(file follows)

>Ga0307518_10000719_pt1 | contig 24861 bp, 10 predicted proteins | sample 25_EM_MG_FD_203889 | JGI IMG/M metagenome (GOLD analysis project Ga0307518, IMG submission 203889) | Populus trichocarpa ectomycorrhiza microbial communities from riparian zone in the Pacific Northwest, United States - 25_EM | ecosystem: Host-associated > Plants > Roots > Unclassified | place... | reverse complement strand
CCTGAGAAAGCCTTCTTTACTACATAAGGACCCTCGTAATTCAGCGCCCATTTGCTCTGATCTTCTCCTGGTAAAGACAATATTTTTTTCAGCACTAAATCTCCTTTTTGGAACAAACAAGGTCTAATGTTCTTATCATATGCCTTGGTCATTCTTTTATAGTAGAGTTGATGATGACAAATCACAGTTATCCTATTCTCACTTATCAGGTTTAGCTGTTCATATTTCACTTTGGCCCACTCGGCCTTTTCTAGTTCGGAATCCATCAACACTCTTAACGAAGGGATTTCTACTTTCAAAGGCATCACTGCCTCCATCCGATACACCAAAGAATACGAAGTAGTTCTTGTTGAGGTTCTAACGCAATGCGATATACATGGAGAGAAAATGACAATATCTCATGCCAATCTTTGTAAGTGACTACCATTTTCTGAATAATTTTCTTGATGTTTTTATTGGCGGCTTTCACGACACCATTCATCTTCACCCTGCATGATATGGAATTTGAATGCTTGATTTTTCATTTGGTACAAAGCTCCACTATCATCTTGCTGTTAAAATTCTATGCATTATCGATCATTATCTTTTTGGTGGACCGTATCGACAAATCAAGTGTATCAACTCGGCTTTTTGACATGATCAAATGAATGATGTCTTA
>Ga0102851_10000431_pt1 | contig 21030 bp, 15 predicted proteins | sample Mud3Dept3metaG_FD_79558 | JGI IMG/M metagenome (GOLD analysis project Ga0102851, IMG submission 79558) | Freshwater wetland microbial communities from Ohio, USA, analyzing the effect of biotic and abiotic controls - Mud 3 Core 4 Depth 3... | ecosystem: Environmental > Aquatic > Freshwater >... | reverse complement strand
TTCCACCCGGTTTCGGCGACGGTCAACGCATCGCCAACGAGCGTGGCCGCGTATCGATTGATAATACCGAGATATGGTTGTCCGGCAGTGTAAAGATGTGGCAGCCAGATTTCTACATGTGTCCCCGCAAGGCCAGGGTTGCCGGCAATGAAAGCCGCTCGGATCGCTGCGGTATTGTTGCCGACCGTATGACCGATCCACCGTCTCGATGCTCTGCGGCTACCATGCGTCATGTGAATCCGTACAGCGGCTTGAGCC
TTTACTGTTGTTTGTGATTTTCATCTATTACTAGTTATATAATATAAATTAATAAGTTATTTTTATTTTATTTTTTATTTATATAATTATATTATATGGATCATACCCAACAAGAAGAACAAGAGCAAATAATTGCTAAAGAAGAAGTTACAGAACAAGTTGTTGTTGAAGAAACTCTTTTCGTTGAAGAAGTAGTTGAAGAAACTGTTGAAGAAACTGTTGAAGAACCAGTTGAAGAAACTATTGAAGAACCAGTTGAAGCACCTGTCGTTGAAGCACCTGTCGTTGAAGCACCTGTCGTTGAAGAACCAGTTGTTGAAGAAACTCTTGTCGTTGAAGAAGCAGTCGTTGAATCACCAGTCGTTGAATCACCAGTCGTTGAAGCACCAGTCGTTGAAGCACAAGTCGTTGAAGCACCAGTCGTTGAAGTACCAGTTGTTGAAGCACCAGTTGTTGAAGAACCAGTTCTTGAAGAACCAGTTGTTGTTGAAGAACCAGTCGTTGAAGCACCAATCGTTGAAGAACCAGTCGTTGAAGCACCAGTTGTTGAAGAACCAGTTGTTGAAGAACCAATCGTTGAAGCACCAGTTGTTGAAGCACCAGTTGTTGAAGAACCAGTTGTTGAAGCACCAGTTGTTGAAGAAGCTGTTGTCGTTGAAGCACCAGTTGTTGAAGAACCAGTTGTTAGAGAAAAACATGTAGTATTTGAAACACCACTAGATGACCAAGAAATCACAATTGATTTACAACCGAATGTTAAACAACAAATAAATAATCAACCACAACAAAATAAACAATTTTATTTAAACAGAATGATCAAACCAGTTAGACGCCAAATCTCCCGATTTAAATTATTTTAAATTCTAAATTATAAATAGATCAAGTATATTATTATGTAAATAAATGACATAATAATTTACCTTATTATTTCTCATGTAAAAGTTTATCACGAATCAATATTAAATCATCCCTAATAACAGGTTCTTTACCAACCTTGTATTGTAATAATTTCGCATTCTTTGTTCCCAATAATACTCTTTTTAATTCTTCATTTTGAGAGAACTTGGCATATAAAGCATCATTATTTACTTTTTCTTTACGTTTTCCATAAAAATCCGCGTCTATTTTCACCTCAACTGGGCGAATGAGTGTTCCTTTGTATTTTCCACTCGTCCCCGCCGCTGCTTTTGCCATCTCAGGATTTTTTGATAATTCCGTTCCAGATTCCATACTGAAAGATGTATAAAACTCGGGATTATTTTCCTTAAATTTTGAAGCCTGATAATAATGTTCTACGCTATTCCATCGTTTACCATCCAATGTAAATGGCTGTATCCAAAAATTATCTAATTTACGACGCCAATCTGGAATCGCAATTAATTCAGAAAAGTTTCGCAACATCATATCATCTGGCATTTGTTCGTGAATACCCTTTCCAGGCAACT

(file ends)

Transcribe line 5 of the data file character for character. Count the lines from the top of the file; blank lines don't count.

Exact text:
TTTACTGTTGTTTGTGATTTTCATCTATTACTAGTTATATAATATAAATTAATAAGTTATTTTTATTTTATTTTTTATTTATATAATTATATTATATGGATCATACCCAACAAGAAGAACAAGAGCAAATAATTGCTAAAGAAGAAGTTACAGAACAAGTTGTTGTTGAAGAAACTCTTTTCGTTGAAGAAGTAGTTGAAGAAACTGTTGAAGAAACTGTTGAAGAACCAGTTGAAGAAACTATTGAAGAACCAGTTGAAGCACCTGTCGTTGAAGCACCTGTCGTTGAAGCACCTGTCGTTGAAGAACCAGTTGTTGAAGAAACTCTTGTCGTTGAAGAAGCAGTCGTTGAATCACCAGTCGTTGAATCACCAGTCGTTGAAGCACCAGTCGTTGAAGCACAAGTCGTTGAAGCACCAGTCGTTGAAGTACCAGTTGTTGAAGCACCAGTTGTTGAAGAACCAGTTCTTGAAGAACCAGTTGTTGTTGAAGAACCAGTCGTTGAAGCACCAATCGTTGAAGAACCAGTCGTTGAAGCACCAGTTGTTGAAGAACCAGTTGTTGAAGAACCAATCGTTGAAGCACCAGTTGTTGAAGCACCAGTTGTTGAAGAACCAGTTGTTGAAGCACCAGTTGTTGAAGAAGCTGTTGTCGTTGAAGCACCAGTTGTTGAAGAACCAGTTGTTAGAGAAAAACATGTAGTATTTGAAACACCACTAGATGACCAAGAAATCACAATTGATTTACAACCGAATGTTAAACAACAAATAAATAATCAACCACAACAAAATAAACAATTTTATTTAAACAGAATGATCAAACCAGTTAGACGCCAAATCTCCCGATTTAAATTATTTTAAATTCTAAATTATAAATAGATCAAGTATATTATTATGTAAATAAATGACATAATAATTTACCTTATTATTTCTCATGTAAAAGTTTATCACGAATCAATATTAAATCATCCCTAATAACAGGTTCTTTACCAACCTTGTATTGTAATAATTTCGCATTCTTTGTTCCCAATAATACTCTTTTTAATTCTTCATTTTGAGAGAACTTGGCATATAAAGCATCATTATTTACTTTTTCTTTACGTTTTCCATAAAAATCCGCGTCTATTTTCACCTCAACTGGGCGAATGAGTGTTCCTTTGTATTTTCCACTCGTCCCCGCCGCTGCTTTTGCCATCTCAGGATTTTTTGATAATTCCGTTCCAGATTCCATACTGAAAGATGTATAAAACTCGGGATTATTTTCCTTAAATTTTGAAGCCTGATAATAATGTTCTACGCTATTCCATCGTTTACCATCCAATGTAAATGGCTGTATCCAAAAATTATCTAATTTACGACGCCAATCTGGAATCGCAATTAATTCAGAAAAGTTTCGCAACATCATATCATCTGGCATTTGTTCGTGAATACCCTTTCCAGGCAACT